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I congratulate Carla Lockhart on a fluid, cogent and passionate maiden speech. The attention that all quarters of the House gave to her remarks indicated the interest with which she was heard. She spoke with great passion about the issues on which she wishes to campaign in this place, with great warmth about her constituency and in tribute to her predecessor and my friend David Simpson, and with clarity and confidence about what motivates and drives her Unionism. On all those points she is to be congratulated, and I wish her much happiness in her years of service in this place.
A number of colleagues have referenced the deteriorating situation in the arenas of the public policy delivery of health, of welfare and of education and, as the hon. Lady referenced, the intolerably high level of suicides in Northern Ireland. I do not think anybody would suggest that the restitution of Stormont would solve all those problems at the stroke of a pen, but certainly I think all of us should be motivated in this place by the idea that local decisions taken by locally accountable politicians are in the best interests of those we serve, and therefore the imperative underlined by my hon. Friend the Minister, whom I must thank for updating the House, to reventilate on the crucial, pressing and urgent need to get Stormont back up and running is right. It is perhaps tempting fate to suggest that some of the rumours coming from the discussions in which my right hon Friend the Secretary of State is taking part indicate some cause for hope, but let us in our night prayers this evening pray that we do see some success and the restitution of Stormont.
I want to turn, albeit very briefly, to the argument, or conundrum, deployed by my right hon. Friend Mr Harper. I understand entirely that if the talks fail the default position will be a tendency to say, “Enough with deadlines; we can’t have any more deadlines, we now have to cut to the chase.” The easiest chase to cut to is of course direct rule, either officially or unofficially, to try to address the pressing issues.
While I understand the ease, and for some indeed the desirability, of that, it would in my judgment be a retrograde step. The devolution genie in this kingdom is very firmly out of the bottle and it would be both undesirable and possibly impossible to put that genie back.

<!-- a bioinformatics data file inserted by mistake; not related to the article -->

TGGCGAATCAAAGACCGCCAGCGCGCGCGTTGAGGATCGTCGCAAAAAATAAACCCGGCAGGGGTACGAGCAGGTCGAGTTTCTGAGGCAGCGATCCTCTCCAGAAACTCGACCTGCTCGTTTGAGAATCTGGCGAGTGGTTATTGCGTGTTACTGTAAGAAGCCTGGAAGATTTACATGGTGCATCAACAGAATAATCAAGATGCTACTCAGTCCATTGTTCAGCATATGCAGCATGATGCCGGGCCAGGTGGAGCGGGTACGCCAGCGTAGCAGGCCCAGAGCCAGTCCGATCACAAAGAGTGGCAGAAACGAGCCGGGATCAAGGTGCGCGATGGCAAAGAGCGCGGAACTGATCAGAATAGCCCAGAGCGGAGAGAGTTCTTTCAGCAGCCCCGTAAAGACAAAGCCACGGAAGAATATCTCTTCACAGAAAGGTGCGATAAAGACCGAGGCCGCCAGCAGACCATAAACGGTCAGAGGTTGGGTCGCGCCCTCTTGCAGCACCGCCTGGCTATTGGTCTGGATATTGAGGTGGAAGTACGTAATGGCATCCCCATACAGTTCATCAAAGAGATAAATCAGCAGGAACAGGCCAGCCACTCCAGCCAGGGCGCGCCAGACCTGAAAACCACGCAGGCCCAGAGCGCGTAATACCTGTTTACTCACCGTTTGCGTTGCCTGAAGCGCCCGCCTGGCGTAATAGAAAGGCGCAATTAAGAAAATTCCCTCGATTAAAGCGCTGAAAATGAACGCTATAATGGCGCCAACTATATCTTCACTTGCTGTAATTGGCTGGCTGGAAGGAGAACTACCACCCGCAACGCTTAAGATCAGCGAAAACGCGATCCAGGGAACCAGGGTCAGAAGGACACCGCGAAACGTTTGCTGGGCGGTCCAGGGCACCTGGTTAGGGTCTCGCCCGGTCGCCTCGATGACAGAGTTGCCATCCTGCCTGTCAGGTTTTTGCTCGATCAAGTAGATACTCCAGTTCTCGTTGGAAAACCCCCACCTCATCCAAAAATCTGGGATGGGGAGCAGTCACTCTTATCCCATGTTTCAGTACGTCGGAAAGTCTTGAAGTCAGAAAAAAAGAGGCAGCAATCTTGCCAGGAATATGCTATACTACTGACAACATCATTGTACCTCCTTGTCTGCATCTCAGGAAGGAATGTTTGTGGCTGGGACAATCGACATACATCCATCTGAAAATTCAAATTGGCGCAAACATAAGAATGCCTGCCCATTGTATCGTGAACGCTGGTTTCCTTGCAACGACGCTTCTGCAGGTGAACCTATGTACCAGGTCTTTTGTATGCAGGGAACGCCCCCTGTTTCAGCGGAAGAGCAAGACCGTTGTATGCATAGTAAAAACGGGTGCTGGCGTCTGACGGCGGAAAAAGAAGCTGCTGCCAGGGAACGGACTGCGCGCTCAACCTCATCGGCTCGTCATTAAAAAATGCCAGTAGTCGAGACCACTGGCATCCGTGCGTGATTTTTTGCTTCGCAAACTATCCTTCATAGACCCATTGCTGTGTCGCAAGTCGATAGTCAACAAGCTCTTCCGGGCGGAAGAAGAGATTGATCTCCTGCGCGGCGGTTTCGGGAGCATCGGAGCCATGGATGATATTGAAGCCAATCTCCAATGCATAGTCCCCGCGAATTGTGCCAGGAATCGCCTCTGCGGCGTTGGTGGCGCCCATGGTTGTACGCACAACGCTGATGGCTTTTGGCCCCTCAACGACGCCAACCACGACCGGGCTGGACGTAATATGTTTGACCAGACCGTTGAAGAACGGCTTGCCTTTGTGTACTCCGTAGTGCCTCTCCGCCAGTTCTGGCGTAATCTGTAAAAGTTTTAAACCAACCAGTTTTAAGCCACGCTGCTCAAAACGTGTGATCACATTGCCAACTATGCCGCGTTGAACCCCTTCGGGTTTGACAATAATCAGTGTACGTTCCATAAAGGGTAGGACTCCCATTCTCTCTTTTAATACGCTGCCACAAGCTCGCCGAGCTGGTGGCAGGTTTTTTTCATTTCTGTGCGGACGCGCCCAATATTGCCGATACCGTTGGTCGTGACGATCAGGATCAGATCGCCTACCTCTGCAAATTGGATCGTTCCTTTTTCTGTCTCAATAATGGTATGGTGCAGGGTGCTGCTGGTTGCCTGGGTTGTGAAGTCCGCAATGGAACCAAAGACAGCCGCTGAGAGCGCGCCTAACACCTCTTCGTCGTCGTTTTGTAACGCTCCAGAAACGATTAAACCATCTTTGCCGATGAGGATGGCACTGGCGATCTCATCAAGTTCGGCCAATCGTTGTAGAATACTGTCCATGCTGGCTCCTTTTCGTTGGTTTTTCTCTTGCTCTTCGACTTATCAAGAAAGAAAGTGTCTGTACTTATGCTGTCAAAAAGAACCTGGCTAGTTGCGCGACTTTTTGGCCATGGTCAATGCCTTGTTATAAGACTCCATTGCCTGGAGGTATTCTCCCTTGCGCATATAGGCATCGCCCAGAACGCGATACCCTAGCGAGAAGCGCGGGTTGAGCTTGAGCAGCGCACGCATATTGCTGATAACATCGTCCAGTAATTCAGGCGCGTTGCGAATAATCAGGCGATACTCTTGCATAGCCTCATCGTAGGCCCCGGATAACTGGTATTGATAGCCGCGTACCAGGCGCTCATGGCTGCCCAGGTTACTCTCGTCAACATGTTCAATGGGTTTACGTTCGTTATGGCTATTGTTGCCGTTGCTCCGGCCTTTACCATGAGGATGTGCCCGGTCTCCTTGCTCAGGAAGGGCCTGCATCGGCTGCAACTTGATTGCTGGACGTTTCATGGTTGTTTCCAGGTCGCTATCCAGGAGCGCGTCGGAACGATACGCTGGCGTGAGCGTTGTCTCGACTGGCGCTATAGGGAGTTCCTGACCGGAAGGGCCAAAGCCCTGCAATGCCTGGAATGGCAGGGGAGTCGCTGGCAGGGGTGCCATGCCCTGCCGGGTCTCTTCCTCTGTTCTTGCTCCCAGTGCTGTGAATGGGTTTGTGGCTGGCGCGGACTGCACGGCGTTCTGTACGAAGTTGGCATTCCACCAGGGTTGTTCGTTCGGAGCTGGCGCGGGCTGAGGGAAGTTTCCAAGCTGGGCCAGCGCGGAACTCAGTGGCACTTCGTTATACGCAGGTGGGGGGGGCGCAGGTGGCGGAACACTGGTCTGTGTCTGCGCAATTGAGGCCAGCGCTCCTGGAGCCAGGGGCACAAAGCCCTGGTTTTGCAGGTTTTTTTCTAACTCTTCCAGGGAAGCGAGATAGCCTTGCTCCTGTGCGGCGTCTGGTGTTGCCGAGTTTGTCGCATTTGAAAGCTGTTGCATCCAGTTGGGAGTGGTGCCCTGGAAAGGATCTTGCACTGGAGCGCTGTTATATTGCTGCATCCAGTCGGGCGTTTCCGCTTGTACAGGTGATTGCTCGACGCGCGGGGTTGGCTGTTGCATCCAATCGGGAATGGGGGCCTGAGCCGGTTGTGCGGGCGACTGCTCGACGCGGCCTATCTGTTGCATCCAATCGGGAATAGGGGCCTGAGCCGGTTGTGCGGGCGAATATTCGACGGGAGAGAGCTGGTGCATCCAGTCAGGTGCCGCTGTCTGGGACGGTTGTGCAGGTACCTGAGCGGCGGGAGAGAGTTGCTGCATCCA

I also think it would be the easiest thing to do for the politicians of Northern Ireland, where in essence it would effectively put the imperative to try to find some workable solutions and accommodations to overcome the historical tensions on the back burner—there would be no need for that because decisions would be taken in this place. That would not, in my assessment, just lead to a maintenance of the status quo; it would actually be a very significant step backwards to decades and years of acrimony, bitterness and the blame game.
I therefore suggest that if the talks ultimately fail—let us all repeat that we pray they will not—the default position will have to be fresh elections. They may very well throw up broadly similar results to previous elections, but we are in incredibly interesting times electorally, as last month’s general election illustrated. The stark and indeed startling fact that for the first time in its history Northern Ireland elected, albeit by a slim margin, a majority of non-Unionist representatives to this place shows that things can change, and change very rapidly.
The hon. Member for Upper Bann spoke about her determination to serve her community. I know that that determination will be shared by all her colleagues from Northern Ireland, whether they are from the Alliance party, the Social Democratic and Labour party, the Democratic Unionist party and, while they do not take their seats, Sinn Féin. I think the challenge from the electorate to all the political parties who hold true in their repetition of that motivation will effectively be, “Put your money where your mouth is. If that is what motivates you in public service, you will have to find a way to resolve whatever the outstanding hurdle is without defaulting to the easy get-out-of-jail-free option of direct rule.”
New elections may very well produce a continuance of the stalemate, but they could also act as the engine to break the logjam. While wishing the talks success, I urge my hon. Friend the Minister to resolve not to do the easy thing in those circumstances and to trigger fresh elections and say to the electorate, “You are concerned about deteriorating standards in education, health and welfare, high levels of suicide, and other areas of public life. This is now your opportunity to force your politicians to find a way of dealing with them through restoring Stormont. If they can’t, you may very well start to choose new politicians.”